In keeping with tradition, here's one last look back at fahd.blog in 2017.

During 2017, I posted 17 new entries on fahd.blog. I am also thrilled that I have more readers from all over the world! Thanks for reading and especially for giving feedback.

Top 5 posts of 2017:

I'm going to be writing a lot more this year, so stay tuned for more great techie tips, tricks and hacks! :)

Related posts:

Tuesday, December 26, 2017

Java 9: JShell

JShell is a new tool introduced in Java 9 that evaluates Java statements entered on the command line. It is the first offical REPL (Read-Evaluate-Print Loop) implementation for the Java platform, and it is great for trying out Java code without having to fire up an IDE or write a full program!

To run JShell, simply type jshell on the command line. Obviously, make sure that you have installed JDK 9 and that your JAVA_HOME environment variable is set correctly. You will see a prompt like this:

$ jshell
|  Welcome to JShell -- Version 9
|  For an introduction type: /help intro

jshell>

Type /help at the prompt to see a list of available commands. To exit, type /exit.

You can enter code "snippets" and JShell will output the results. For example:

jshell> System.out.println("Hello World")
Hello World

You can auto-complete statements and also look at documentation using the Tab key:

jshell> System.out.
append(        checkError()   close()        equals(        flush()        format(        getClass()     hashCode()     notify()
notifyAll()    print(         printf(        println(       toString()     wait(          write(

Here is a screencast GIF showing JShell in action, created using LICECap:

Monday, December 25, 2017

Java 9: Enhancements to the Stream API

Java 9 adds 4 new methods to the Stream interface:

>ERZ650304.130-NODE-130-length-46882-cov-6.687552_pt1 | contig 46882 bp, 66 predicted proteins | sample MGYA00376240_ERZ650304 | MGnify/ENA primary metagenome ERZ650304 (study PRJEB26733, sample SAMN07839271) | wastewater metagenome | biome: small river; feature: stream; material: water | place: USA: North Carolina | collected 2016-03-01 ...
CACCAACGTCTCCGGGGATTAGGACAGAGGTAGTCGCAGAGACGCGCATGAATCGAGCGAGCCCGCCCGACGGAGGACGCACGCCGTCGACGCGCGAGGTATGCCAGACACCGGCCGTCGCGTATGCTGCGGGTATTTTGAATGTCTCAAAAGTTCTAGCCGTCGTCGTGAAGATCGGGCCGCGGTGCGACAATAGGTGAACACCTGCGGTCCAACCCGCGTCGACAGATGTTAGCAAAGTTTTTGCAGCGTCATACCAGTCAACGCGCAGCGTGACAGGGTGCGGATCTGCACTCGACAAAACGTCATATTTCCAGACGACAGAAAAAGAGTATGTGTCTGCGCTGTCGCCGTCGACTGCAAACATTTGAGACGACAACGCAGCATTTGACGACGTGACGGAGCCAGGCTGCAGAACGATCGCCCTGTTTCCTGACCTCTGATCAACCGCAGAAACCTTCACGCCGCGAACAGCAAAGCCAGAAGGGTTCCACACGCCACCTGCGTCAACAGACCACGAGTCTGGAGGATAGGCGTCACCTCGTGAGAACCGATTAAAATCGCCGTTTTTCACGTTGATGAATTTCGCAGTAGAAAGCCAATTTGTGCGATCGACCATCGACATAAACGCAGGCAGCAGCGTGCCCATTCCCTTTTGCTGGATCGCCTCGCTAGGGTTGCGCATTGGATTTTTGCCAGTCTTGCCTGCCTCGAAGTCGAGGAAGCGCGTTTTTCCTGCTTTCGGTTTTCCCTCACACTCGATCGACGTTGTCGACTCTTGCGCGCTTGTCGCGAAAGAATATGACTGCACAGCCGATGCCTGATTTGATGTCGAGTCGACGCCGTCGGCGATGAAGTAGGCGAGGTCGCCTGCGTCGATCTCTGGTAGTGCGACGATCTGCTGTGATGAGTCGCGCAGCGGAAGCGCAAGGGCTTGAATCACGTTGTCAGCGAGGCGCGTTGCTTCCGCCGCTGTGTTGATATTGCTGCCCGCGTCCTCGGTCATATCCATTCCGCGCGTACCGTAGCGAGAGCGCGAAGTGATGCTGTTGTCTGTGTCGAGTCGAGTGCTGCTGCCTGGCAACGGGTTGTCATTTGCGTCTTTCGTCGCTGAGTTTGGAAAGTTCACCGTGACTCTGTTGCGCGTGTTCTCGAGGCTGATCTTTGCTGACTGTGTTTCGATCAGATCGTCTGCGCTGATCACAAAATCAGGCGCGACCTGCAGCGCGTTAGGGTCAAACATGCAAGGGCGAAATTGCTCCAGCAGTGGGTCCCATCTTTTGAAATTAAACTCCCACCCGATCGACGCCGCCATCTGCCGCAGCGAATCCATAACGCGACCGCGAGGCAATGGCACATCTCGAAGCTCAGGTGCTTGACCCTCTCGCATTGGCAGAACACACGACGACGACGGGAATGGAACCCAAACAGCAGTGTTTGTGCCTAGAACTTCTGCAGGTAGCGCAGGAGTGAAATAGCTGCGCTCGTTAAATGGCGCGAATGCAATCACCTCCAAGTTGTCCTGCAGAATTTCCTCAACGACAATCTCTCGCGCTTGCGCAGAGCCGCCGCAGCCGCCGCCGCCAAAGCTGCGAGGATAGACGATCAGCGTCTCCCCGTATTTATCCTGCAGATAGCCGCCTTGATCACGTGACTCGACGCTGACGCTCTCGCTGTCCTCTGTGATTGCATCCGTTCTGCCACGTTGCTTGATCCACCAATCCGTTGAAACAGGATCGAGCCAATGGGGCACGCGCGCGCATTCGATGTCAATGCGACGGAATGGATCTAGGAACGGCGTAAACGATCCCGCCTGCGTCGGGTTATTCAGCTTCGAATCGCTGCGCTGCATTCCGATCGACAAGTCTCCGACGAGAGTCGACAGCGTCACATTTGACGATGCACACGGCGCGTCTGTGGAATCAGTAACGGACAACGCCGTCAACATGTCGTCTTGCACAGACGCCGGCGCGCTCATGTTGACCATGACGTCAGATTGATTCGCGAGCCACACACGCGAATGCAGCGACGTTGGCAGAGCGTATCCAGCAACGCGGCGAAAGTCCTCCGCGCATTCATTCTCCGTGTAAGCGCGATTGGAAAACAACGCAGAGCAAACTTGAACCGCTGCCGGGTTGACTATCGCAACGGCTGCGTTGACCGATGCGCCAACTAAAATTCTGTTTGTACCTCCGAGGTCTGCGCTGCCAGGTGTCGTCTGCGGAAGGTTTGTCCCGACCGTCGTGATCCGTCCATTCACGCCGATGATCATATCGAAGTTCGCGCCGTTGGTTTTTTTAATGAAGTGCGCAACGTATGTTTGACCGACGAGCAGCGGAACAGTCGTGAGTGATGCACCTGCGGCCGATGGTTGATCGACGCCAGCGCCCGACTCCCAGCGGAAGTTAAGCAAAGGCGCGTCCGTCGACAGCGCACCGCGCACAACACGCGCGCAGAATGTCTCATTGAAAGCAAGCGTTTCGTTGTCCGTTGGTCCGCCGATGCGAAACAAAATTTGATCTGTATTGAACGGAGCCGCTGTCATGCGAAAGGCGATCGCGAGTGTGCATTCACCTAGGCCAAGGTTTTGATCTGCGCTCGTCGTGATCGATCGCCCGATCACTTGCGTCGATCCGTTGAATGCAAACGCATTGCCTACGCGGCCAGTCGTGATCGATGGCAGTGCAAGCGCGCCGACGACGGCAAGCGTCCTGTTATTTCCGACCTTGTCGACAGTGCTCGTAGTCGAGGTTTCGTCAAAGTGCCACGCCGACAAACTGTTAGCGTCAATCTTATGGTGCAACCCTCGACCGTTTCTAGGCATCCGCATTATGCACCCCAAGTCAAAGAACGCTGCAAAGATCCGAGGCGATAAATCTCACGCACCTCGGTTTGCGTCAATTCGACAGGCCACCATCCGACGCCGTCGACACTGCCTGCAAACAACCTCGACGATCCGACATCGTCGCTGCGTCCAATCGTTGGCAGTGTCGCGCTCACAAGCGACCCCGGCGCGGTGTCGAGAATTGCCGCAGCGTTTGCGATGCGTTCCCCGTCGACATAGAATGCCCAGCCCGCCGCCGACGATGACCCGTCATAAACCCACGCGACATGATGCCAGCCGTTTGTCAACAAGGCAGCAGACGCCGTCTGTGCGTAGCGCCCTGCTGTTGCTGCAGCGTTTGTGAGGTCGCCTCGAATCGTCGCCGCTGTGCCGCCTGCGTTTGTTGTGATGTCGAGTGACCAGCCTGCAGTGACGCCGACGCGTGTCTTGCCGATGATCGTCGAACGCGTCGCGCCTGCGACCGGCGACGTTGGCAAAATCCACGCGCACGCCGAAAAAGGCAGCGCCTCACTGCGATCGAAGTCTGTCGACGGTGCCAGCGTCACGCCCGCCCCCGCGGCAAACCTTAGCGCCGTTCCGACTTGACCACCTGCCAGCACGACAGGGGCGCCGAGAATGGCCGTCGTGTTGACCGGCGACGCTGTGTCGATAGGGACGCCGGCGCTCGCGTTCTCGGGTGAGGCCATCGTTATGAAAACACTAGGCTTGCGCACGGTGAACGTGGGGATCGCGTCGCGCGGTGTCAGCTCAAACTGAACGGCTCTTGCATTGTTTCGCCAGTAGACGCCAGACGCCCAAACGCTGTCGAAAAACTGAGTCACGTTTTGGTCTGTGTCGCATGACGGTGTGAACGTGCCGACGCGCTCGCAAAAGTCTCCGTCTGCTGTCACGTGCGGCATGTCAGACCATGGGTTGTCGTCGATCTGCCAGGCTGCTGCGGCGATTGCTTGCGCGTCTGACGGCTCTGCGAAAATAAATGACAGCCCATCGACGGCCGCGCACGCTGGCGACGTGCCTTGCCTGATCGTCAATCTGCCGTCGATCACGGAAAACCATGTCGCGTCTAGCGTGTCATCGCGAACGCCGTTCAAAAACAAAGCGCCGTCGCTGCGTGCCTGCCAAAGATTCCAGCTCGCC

1. dropWhile

The dropWhile method is similar to the skip method but uses a Predicate instead of a fixed integer value. It drops elements from the input stream while the Predicate is true. All remaining elements are then passed to the output stream. For example:

IntStream.range(0, 10)
         .dropWhile(i -> i < 5)
         .forEach(System.out::println);
// prints 5, 6, 7, 8, 9

2. takeWhile

The takeWhile method is similar to the limit method. It takes elements from the input stream and passes them to the output stream while the Predicate is true. For example:

IntStream.range(0, 10)
         .takeWhile(i -> i < 5)
         .forEach(System.out::println);
// prints 0, 1, 2, 3, 4
Note: Be careful when using dropWhile and takeWhile when you have an unordered stream because you might get elements in the output stream that you don't expect.

3. ofNullable

The ofNullable method returns an empty stream if the element is null, or a single-element stream if non-null. This eliminates the need for a null check before constructing a stream.

Stream.ofNullable(null).count();  // prints 0
Stream.ofNullable("foo").count(); // prints 1

4. iterate

The static iterate method has been overloaded in Java 9 to allow you to create a stream using the for-loop syntax. For example:

Stream.iterate(0, i -> i < 10, i -> i + 1)
      .forEach(System.out::println); //prints from 0 to 9